Wholesale vehicle prices fell by over 1% year-over-year in July, continuing a slow march down from March 2022 highs.

More specifically, the Canadian Black Book Index tracking auction prices dropped by 1.4% from July 2022. The monthly drop was slight, declining by 0.3% from June.

Last year, the industry saw prices spike beyond historical highs in the used-vehicle sector, but rates have finally begun to soften, according to CBB analysts.

As prices lower, many have been hesitant to appear rosy on the supply side as inventory has been slow to return. That said, in the press release announcing July results, CBB said the index is “beginning to reflect the slight loosening of supply in the lanes.”

David Robins, principal automotive analyst and head of Canadian vehicle valuations at CBB, said in the press release, “Canadian wholesale prices remain high as we pass the midpoint of summer.  Trucks and SUVs continue to decrease at an above average rate as consumers look to lower cost vehicles.”

The factors behind demand in the car market are predominantly focused on cost.

“When interest rates began to rise, cars became the more attractive and price conscious option to many, and they were more available in the new vehicle market than Trucks and SUVs,” Daniel Ross, senior manager, industry insights and residual value strategy, told Auto Remarketing Canada.

Beyond price tag, cars are often inherently more efficient and cheaper to own by design — “they give way to better fuel efficiency through hybrid, plug-in, and BEV options on top of being the least expensive mainstream options available,” Ross said.

Ultimately, when the price of new vehicles is on average above $60,000 and used vehicles over $40,000, the only options below those price points are subcompact SUVs and mainstream car segments, according to CBB data.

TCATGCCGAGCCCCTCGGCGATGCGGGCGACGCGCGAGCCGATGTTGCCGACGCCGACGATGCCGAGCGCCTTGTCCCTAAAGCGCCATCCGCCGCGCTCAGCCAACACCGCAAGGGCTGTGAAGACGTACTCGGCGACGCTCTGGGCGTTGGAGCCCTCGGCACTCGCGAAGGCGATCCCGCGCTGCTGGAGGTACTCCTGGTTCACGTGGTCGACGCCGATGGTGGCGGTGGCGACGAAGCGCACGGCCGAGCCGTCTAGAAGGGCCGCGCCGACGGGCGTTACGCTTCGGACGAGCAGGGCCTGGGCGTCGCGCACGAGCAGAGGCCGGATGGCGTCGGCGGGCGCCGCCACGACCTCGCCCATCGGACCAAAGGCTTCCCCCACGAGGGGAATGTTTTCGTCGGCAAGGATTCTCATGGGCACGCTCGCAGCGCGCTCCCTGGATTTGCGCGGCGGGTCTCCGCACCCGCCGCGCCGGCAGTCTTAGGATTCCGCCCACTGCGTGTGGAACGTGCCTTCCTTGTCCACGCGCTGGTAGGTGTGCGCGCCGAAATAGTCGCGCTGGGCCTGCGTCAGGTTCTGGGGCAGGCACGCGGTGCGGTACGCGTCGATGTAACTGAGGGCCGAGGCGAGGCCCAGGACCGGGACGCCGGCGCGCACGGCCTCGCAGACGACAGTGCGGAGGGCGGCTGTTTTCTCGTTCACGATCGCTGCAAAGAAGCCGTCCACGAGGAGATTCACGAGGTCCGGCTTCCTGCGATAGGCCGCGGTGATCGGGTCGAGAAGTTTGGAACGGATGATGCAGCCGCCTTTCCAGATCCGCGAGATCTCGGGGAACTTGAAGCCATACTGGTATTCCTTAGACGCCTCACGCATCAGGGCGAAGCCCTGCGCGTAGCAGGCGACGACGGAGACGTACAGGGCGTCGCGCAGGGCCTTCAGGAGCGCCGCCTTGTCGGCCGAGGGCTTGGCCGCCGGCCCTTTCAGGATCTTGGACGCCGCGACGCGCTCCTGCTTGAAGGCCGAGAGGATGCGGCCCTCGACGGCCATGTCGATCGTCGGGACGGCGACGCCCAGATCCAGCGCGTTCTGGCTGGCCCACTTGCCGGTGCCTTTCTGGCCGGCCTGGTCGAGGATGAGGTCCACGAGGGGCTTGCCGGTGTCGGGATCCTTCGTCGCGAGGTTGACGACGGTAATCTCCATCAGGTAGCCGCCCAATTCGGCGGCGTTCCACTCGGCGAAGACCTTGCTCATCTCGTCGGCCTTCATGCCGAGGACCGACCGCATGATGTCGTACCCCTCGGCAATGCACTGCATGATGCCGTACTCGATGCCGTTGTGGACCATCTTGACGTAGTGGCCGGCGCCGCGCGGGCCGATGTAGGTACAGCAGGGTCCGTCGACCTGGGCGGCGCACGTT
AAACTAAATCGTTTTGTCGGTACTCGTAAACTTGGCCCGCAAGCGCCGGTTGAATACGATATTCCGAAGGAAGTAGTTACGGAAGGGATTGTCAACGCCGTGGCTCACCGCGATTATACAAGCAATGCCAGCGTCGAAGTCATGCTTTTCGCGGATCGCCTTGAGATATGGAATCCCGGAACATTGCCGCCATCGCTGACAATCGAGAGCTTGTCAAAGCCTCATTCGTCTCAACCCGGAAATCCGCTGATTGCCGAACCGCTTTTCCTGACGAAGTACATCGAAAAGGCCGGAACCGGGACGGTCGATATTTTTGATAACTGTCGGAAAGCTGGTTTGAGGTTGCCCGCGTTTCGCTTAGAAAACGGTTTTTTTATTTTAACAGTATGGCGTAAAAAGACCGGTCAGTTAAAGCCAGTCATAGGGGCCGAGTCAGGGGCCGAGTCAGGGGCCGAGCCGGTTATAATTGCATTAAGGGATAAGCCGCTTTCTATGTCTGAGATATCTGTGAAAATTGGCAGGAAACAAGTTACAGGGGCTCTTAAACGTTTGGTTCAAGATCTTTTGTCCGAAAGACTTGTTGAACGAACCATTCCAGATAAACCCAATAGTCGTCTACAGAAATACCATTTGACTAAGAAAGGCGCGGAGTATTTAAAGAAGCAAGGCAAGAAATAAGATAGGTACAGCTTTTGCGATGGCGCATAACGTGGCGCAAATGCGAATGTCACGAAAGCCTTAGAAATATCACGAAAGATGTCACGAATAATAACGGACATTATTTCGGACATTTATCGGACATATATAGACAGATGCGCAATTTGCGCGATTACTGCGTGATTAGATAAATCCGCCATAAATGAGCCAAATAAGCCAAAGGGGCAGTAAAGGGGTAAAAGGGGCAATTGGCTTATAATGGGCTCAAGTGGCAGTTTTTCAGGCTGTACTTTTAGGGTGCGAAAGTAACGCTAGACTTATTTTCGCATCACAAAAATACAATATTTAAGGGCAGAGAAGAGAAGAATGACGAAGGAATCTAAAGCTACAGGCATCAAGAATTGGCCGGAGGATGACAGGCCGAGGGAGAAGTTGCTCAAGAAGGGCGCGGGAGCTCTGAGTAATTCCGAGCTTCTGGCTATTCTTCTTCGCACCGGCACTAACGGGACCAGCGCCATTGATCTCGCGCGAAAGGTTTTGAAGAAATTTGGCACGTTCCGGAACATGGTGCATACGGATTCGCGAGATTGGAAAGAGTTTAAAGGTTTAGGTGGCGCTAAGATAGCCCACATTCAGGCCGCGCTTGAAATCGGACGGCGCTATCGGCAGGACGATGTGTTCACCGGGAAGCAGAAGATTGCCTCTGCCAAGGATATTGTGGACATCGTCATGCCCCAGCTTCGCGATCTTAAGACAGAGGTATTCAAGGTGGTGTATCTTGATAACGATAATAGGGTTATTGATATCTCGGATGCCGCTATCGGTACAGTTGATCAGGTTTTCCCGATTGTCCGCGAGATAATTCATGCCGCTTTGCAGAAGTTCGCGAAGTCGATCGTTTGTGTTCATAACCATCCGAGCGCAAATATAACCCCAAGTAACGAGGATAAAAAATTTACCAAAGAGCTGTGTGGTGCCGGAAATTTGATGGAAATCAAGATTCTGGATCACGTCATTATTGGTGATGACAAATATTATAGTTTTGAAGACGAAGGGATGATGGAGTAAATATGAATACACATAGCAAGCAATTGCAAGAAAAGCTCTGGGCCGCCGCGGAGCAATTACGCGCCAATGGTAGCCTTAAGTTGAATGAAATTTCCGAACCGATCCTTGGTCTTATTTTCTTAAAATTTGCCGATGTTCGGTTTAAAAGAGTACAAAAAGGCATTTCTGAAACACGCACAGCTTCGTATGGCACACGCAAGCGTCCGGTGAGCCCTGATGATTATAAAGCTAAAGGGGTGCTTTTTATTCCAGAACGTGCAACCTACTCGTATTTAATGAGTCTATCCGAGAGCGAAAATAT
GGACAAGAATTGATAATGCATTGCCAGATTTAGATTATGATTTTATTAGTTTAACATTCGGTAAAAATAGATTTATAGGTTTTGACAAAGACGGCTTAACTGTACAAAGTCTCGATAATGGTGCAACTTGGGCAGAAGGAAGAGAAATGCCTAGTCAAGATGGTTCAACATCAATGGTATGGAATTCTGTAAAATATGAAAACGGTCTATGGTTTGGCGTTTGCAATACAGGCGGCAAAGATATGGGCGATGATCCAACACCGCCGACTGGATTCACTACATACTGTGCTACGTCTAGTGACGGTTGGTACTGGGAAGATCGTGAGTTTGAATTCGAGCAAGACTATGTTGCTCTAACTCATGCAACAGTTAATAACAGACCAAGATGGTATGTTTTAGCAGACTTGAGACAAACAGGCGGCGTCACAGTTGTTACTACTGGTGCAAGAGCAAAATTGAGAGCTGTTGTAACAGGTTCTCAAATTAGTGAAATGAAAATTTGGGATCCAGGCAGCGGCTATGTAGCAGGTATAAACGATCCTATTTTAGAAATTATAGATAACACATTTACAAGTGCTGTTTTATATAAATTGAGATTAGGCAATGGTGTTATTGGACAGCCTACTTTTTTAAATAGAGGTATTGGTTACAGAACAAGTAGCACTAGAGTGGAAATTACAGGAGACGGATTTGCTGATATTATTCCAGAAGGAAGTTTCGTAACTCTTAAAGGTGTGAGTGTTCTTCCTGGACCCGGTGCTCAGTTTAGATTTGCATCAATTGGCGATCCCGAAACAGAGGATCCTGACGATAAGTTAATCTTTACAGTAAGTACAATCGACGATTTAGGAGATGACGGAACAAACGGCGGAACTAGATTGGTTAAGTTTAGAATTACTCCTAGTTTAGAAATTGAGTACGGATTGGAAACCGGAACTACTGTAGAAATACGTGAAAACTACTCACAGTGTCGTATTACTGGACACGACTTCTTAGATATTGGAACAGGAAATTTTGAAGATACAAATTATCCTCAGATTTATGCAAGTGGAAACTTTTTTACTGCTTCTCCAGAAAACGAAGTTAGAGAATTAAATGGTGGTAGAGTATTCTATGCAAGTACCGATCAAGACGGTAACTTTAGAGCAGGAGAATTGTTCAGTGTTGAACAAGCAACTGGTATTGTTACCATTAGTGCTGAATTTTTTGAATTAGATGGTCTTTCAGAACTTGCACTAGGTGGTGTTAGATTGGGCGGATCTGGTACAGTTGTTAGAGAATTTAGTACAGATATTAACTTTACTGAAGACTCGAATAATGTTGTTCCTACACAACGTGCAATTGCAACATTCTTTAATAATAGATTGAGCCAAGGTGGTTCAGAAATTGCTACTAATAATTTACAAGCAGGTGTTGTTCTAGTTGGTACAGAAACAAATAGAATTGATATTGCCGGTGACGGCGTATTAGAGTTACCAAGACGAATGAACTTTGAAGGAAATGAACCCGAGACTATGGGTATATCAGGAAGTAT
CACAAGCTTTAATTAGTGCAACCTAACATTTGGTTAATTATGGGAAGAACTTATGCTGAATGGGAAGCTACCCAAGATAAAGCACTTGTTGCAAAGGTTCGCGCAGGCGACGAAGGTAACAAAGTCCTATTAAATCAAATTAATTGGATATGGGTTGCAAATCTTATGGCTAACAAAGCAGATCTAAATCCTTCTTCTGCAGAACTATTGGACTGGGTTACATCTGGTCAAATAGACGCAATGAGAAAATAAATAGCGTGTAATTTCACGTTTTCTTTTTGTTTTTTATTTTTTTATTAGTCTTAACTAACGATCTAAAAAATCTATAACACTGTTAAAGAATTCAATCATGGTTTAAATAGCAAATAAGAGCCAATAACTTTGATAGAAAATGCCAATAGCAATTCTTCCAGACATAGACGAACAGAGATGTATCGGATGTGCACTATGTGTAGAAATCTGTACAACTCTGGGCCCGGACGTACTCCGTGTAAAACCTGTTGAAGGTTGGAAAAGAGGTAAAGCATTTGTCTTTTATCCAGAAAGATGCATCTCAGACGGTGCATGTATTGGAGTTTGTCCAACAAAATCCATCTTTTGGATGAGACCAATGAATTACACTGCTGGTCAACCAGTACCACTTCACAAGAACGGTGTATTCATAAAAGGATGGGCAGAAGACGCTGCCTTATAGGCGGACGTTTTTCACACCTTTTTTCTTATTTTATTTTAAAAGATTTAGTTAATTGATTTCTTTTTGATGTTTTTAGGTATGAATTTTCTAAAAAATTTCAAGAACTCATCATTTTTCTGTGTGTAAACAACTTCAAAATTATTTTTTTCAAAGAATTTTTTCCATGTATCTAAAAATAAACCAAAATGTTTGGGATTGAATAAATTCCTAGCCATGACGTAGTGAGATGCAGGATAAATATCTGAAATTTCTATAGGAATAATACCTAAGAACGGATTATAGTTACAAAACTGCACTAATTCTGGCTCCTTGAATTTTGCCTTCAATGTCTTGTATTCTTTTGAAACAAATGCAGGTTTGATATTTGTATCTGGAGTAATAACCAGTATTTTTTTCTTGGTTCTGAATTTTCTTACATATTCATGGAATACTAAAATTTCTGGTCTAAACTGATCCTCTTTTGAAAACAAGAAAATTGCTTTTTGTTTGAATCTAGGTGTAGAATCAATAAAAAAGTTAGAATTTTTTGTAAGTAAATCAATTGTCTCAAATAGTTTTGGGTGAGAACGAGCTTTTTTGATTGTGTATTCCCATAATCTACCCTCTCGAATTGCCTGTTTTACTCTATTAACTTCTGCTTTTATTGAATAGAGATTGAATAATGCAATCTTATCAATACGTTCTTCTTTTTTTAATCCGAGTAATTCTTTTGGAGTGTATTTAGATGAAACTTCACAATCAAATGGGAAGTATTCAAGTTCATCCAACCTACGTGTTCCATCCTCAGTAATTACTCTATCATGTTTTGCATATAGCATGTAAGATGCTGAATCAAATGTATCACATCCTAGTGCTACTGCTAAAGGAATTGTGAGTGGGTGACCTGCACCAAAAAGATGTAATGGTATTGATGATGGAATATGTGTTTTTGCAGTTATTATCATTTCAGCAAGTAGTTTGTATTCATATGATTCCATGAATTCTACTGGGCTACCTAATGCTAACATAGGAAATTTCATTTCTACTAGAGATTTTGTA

“Pair in good fuel efficiency, and the market defines where the value is,” Ross said.

And this shift in the market toward smaller vehicles sprung up in a fairly short amount of time — roughly 14-18 months.

With new-vehicle prices at current heights, CBB expects the trend to last longer.

“We’ve stated numerous times that this market will slowly decline on price retention. Consumers will turn back toward larger vehicles which support lifestyle needs more effortlessly, but only once that happens,” said Ross.

And with the rise of electric SUVs becoming more commonplace, this could also help fit consumer needs better and result in a drop in overall car demand.

“The only hesitation with the return to larger vehicles is that with so many new SUVs and trucks in market, those few cars that remain will see optimized strength in retention for being evermore rare,” said Ross. “There is still a market for cars, and those individuals will seek them out and encourage healthy demand.”

Last year was the year for soaring price tags. The CBB used-vehicle index hit a peak in March of last year at 165 index points. The “run” of unprecedented growth in used values began in the summer of 2020 after COVID hit, and the Index was as low as 100.5 points.

In July, only two segments saw growth. The midsize car segment saw a slight rise of 0.5%, while the full-size van segment rose by just 0.01%. There were no cars that saw a year-over-year increase this past month.

The segments with prices dropping the most last month were compact luxury CUV/SUV (down by 2.69%), near luxury cars (down 1.89%) and full-size cars (down 1.75%). Comparing the years, prestige luxury cars saw rates drop the most from July 2022, coming in at a whopping 20.31% decrease.

Looking toward the rest of the year, should we expect price declines to continue throughout the remaining months of 2023? Although further decreases are expected over the remainder of 2023, Ross said there will be sustained price strength that is dependent on segment.

“Smaller cars will still be stable, and we’ve started to see stronger retention in pickup trucks as of late, so we can only say that the overall average will show decline,” said Ross. “We’ll have pockets of strength especially where new-car production is not significant enough to support demand.”

But another caveat to that decline is sensitivity towards sales incentives, as the industry sees small amounts coming back to the market.

“As automakers have suggested they don’t intend to bring this back in the same fashion as pre-pandemic, the next few months will be witness to that intention,” said Ross. “History has shown that incentives tend to be more prevalent around the fourth quarter and the Holidays, so we just have to wait and see if there’s been a fundamental change in retail strategies.”